Objective: Older adults with chronic kidney disease have a high rate of uncontrolled hypertension. Home monitoring of blood pressure (BP) is an integral part of management, but requires that patients bring records to clinic visits. Telemonitoring interventions, however, have not targeted older, less technologically-skilled populations.
Methods: Veterans with stage 3 or greater chronic kidney disease and uncontrolled hypertension were randomized to a novel telemonitoring device pairing a Bluetooth-enabled BP cuff with an Internet-enabled hub, which wirelessly transmitted readings (n=28), or usual care (n=15). Home recordings were reviewed weekly and telemonitoring participants were contacted if BP was above goal. The prespecified primary endpoints were improved data exchange and device acceptability. Secondary endpoint was BP change.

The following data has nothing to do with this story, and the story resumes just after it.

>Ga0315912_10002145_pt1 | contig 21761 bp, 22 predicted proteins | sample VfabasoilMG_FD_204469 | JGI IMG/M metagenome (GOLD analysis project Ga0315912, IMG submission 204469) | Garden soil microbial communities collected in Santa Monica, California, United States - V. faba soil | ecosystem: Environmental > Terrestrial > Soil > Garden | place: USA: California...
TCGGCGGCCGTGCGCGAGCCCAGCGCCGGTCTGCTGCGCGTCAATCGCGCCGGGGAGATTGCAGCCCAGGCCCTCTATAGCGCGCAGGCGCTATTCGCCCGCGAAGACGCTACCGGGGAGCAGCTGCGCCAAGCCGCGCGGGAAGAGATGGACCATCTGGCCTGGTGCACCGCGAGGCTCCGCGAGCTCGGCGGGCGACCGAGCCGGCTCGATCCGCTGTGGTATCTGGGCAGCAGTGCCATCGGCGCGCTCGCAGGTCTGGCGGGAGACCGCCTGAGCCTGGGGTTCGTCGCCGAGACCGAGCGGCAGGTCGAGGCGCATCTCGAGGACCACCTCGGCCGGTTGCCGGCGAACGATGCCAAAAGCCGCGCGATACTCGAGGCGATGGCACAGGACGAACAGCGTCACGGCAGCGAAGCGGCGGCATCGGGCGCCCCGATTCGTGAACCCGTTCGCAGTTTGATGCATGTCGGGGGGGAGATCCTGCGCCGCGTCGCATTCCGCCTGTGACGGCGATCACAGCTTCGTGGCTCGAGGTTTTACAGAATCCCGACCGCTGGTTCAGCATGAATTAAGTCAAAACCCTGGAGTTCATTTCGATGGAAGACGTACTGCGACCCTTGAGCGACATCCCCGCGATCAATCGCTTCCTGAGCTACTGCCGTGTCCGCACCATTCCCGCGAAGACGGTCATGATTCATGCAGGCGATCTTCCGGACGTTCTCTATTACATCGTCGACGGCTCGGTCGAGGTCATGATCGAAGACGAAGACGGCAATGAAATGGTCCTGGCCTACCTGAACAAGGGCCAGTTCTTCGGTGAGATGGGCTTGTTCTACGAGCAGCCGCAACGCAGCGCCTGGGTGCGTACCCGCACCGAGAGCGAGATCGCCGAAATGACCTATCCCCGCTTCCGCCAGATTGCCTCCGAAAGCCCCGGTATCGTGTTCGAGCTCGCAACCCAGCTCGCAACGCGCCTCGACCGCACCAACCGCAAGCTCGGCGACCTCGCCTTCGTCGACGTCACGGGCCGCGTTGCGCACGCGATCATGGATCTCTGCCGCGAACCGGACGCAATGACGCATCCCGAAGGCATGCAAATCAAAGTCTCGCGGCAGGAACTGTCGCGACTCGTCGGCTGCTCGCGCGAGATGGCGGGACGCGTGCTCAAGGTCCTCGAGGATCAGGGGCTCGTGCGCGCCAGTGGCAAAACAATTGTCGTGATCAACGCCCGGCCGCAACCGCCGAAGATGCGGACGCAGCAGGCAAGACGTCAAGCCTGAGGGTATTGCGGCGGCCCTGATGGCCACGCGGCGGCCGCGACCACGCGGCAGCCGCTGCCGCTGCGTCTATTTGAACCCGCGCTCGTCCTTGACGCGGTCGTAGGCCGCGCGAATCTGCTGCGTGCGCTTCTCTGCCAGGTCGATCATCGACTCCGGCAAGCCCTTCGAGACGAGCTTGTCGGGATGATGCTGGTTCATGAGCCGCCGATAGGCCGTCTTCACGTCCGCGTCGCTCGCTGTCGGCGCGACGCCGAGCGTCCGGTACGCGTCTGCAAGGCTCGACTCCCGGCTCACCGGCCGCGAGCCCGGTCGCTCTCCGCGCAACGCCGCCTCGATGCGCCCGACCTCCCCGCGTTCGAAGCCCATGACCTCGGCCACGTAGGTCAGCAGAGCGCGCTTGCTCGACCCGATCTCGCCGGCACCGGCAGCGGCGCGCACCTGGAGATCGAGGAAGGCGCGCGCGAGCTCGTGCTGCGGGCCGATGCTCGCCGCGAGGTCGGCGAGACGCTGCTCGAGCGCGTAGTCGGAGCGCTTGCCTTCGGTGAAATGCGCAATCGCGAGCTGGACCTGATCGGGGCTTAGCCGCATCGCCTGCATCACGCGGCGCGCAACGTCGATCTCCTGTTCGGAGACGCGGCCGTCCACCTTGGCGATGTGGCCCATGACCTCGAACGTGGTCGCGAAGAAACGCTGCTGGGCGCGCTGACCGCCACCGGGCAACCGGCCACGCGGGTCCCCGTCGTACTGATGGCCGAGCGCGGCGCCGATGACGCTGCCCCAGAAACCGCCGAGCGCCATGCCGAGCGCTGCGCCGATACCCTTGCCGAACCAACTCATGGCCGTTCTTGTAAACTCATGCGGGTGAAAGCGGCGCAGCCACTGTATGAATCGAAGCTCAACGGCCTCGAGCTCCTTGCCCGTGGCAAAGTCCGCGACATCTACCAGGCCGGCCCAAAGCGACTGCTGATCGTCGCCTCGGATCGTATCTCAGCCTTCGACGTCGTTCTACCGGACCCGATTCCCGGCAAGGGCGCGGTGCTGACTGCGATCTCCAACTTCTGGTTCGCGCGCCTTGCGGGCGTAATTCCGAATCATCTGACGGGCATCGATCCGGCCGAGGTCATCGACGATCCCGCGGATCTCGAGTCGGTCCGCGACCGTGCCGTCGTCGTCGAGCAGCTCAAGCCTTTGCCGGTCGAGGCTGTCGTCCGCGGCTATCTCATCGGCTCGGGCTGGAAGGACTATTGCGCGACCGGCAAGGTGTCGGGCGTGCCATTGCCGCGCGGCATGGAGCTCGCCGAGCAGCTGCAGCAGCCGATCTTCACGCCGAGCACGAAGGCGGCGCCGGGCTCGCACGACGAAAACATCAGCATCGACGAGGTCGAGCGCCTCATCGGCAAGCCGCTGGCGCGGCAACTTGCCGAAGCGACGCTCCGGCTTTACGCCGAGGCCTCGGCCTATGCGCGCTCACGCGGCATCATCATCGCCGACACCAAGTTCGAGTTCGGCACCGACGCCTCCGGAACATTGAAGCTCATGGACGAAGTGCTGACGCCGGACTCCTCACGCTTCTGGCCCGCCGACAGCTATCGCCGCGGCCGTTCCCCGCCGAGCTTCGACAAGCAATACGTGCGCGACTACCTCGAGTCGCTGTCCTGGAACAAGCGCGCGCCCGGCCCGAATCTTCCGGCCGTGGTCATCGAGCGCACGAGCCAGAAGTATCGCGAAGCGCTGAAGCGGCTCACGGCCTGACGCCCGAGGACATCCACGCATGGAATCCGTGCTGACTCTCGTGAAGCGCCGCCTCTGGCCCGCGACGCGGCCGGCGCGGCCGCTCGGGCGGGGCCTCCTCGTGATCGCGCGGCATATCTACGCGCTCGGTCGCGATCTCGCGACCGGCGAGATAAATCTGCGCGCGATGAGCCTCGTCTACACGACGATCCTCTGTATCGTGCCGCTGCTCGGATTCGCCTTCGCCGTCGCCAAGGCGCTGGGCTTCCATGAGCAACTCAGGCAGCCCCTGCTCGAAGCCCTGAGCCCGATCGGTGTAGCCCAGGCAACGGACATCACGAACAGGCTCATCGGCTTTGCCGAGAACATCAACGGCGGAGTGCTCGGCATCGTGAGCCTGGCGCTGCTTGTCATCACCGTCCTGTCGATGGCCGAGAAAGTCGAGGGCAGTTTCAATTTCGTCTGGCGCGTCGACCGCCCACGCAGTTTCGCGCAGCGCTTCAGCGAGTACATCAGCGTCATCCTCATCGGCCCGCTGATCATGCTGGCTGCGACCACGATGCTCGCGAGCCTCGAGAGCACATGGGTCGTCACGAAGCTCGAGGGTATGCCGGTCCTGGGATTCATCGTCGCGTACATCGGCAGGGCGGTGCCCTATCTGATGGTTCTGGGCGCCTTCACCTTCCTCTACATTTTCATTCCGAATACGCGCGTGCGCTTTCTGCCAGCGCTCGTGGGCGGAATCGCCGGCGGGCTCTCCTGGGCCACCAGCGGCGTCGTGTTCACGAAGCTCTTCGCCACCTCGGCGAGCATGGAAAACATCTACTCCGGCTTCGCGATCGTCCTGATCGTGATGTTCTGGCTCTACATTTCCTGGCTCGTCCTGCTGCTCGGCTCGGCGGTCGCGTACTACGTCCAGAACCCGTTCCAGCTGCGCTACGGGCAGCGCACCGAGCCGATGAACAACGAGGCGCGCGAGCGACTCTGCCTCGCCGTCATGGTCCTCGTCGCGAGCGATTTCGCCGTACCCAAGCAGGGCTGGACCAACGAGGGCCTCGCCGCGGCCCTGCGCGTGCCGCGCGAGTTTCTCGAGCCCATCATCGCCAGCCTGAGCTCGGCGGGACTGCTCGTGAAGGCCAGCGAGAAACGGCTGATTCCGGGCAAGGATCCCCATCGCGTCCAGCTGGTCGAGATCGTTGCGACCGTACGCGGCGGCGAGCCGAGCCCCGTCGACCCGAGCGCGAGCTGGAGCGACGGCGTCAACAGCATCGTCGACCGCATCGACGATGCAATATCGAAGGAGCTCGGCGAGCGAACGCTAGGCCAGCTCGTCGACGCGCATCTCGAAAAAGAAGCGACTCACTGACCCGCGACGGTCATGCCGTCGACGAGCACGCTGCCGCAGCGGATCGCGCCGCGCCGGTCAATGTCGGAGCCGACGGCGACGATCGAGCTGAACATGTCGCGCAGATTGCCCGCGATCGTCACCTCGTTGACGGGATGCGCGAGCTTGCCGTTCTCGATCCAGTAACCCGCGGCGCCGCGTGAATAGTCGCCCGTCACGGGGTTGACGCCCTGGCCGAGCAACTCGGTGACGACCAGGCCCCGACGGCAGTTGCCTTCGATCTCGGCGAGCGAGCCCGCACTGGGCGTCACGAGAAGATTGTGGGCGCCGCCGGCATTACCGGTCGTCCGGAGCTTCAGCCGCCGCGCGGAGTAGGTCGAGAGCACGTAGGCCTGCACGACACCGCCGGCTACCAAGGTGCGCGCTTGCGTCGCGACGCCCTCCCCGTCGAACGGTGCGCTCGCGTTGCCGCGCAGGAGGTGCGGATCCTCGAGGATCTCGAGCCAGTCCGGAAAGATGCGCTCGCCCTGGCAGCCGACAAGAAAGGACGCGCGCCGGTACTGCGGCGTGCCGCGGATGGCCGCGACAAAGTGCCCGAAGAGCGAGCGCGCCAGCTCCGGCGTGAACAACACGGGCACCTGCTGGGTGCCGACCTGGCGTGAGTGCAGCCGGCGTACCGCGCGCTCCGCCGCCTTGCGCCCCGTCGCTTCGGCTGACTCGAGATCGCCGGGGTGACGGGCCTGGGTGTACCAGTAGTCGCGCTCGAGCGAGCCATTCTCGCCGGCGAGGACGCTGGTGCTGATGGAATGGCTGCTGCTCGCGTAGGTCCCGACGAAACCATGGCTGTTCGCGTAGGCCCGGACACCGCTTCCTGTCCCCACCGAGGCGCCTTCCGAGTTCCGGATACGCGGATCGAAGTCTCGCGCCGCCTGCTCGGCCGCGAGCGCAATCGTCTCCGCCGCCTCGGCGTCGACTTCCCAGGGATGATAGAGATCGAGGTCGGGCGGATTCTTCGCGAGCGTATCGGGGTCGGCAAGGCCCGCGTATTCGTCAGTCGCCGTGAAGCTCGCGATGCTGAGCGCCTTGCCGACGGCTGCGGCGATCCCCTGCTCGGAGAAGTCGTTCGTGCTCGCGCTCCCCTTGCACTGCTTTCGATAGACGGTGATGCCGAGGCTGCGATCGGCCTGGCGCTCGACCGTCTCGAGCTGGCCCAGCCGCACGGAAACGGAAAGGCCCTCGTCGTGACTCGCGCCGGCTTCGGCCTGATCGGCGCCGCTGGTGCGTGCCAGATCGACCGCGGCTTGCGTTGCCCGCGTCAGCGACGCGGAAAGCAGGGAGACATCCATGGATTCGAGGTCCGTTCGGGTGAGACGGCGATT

Results: Forty-three participants (average age 68 years, 75% white) completed the 6-month study. Average start-of-study BP was 147/78 mmHg. Those in the intervention arm had a median of 29 (IQR 22, 53) transmitted BP readings per month, with 78% continuing to use the device regularly, whereas only 20% of those in the usual care group brought readings to in-person visits. The median number of telephone contacts triggered by the wireless monitoring was 2 (IQR 1, 4) per patient. Both groups had a significant improvement in systolic BP (P<0.05, for both changes); systolic BP fell a median of 13 mmHg in monitored participants compared with 8.5 mmHg in usual care participants (P for comparison 0.31).
Conclusion: This low-cost wireless monitoring strategy led to greater sharing of data between patients and clinic and produced a trend toward improvements in BP control over usual care at 6 months.